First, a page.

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VNC Login Error (Account Locked due to XXX Failed Logins)

Last updated: 2022-09-22 14:31:09

    Error Description

    The error “Account locked due to XXX failed logins” appears before I enter the login password.

    Possible Reasons

    This issue may be caused by the pam_tally2.so configuration in /etc/pam.d/login file. For VNC login, /etc/pam.d/login is called for authentication, while pam_tally2.so indicates to automatically lock the user account temporarily or permanently after the specified number of consecutive failed logins. When an account is permanently locked, you need to unlock it manually.

    The login account will be locked when the number of consecutive failed logins exceeds the configured value. Note that the account may also be locked for brute force attacks.

    See below for the parameters of pam_tally2 module.

    deny=n Lock the account if the number of consecutive failed logins exceeds n.
    lock_time=n Lock the account for n seconds when the number of consecutive failed logins exceeds the limit
    un lock_time=n Unlock the account automatically n seconds later
    no_lock_time Do not use .fail_locktime field in /var/log/faillog
    magic_root If the module is invoked by a root user (uid=0), the counter is not incremented.
    even_deny_root The root user will be locked after deny=n consecutive failed logins.
    root_unlock_time=n This parameter is required if even_deny_root is configured. It indicates how long the the root user is locked when the number of consecutive failed logins exceeds the limit.


    1. Refer to troubleshooting procedure to access the login configuration file and temporarily comment out the configuration of the pam_limits.so module.
    2. Find the reason why your account is locked, and improve your security policy.

    Troubleshooting Procedure

    1. Try to log in to Linux CVM via SSH key.
      • If the login succeeded, proceed to the next step.
      • If the login failed, try the single user mode.
    2. Run the following command to view logs.
      vim /var/log/secure

    This file records the security information, mostly CVM login logs. You can check the error logs of pam_tally2 as shown below.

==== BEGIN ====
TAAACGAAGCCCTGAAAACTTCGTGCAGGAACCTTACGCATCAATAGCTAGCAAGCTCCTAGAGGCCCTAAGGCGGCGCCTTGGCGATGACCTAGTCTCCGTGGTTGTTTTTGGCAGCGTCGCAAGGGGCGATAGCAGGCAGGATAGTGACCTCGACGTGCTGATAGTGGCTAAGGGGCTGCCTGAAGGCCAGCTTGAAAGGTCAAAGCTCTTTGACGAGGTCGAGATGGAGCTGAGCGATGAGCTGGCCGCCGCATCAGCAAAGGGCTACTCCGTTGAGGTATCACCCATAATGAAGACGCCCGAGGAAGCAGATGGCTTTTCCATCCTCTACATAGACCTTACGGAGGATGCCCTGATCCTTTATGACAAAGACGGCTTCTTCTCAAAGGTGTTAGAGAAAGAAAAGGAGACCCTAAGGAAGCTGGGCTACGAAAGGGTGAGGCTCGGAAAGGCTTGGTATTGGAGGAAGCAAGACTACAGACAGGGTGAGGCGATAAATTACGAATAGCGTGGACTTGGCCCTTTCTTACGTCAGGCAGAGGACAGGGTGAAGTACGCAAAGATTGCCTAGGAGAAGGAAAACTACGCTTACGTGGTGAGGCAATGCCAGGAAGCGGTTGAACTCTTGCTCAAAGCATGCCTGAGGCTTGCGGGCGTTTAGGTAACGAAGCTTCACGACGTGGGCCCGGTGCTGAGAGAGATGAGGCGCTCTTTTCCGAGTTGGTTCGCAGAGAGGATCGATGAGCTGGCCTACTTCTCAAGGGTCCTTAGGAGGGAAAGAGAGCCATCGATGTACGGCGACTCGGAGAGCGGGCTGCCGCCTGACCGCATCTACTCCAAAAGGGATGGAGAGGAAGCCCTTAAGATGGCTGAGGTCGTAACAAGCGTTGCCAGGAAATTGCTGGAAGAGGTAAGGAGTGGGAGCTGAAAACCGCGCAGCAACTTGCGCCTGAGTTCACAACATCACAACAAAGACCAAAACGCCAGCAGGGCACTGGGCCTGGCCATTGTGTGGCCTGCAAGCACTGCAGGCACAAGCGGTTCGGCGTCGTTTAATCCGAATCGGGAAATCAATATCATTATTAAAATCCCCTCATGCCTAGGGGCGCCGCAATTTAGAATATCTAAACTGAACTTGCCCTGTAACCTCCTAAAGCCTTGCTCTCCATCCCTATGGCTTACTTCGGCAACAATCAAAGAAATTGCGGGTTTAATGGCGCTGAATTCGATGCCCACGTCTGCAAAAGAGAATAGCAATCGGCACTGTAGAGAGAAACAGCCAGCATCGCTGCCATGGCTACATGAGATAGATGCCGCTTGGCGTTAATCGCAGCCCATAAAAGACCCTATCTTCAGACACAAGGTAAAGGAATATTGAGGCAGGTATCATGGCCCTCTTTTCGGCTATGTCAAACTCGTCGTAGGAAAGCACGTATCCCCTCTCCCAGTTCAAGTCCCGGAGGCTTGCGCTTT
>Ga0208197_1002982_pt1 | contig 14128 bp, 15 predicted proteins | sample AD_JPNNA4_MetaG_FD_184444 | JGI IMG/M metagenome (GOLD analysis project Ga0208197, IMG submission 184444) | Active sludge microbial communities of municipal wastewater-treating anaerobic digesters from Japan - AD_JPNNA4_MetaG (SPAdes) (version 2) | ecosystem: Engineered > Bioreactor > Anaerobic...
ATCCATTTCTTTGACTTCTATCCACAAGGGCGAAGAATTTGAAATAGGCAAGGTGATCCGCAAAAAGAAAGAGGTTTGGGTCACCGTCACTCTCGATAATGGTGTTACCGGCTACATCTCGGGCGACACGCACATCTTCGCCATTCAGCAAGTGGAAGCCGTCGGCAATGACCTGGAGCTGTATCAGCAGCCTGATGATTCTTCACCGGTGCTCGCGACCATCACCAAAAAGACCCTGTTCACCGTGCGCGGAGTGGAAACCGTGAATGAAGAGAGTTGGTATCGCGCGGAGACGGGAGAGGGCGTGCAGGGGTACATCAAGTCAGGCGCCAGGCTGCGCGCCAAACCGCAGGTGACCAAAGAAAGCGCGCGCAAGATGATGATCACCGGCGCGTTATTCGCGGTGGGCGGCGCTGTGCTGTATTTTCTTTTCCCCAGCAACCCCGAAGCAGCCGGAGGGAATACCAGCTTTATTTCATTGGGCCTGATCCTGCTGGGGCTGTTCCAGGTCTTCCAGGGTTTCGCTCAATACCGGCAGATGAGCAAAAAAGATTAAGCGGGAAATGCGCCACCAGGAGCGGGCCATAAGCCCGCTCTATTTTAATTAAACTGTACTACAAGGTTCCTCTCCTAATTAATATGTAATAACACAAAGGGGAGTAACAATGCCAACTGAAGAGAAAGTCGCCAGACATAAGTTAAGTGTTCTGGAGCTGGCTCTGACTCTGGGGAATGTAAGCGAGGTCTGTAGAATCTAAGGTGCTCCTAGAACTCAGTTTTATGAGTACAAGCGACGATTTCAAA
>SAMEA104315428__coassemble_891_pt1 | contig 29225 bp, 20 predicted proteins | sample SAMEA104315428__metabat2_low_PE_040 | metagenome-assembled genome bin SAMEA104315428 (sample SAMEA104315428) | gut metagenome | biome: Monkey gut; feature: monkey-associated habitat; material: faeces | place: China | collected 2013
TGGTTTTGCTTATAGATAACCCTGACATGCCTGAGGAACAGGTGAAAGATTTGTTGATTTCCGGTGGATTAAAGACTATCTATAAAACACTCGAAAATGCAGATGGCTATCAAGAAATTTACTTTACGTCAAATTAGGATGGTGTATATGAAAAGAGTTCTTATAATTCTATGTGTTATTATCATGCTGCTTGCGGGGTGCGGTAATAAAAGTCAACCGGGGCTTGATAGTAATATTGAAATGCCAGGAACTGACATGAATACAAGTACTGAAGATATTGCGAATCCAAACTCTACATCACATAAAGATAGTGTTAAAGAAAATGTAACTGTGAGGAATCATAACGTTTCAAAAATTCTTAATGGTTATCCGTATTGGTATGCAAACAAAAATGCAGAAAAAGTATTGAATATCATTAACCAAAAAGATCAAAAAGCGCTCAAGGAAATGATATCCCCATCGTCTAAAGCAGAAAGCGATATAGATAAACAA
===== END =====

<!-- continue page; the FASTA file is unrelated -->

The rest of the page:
3. Run the following commands in sequence to open /etc/pam.d directory and search for pam_tally2.

    cd /etc/pam.d
    find . | xargs grep -ri "pam_tally2" -l

    If the result similar to the following figure is returned, pam_tally2 is included in login file.

    4. Run the following command to temporarily comment out the pam_tally2.so configurations. Then you can log in normally.

    sed -i "s/.*pam_tally.*/#&/" /etc/pam.d/login
    1. Check whether the account is locked due to misoperations or brute force attacks. In the later case, it is recommended to strengthen the security policy as follows:
    • Change the CVM password to a stronger password containing 12-16 characters, including uppercase letters, lowercase letters, special characters, and numbers. For more information, see Resetting Instance Password.
    • Delete unused CVM login accounts.
    • Change the default sshd port 22 to a less common port between 1024-65525. For more information, see Modifying the Default Remote Port of CVM.
    • Manage the associated security group rules to open only ports and protocols required by your business. For more information, see Adding Security Group Rules.
    • Close the port for internet access for core applications such as MySQL and Redis databases.
    • Install security software (such as CWPP agent), and configure real-time alarms to get notices about suspicious logins instantly.
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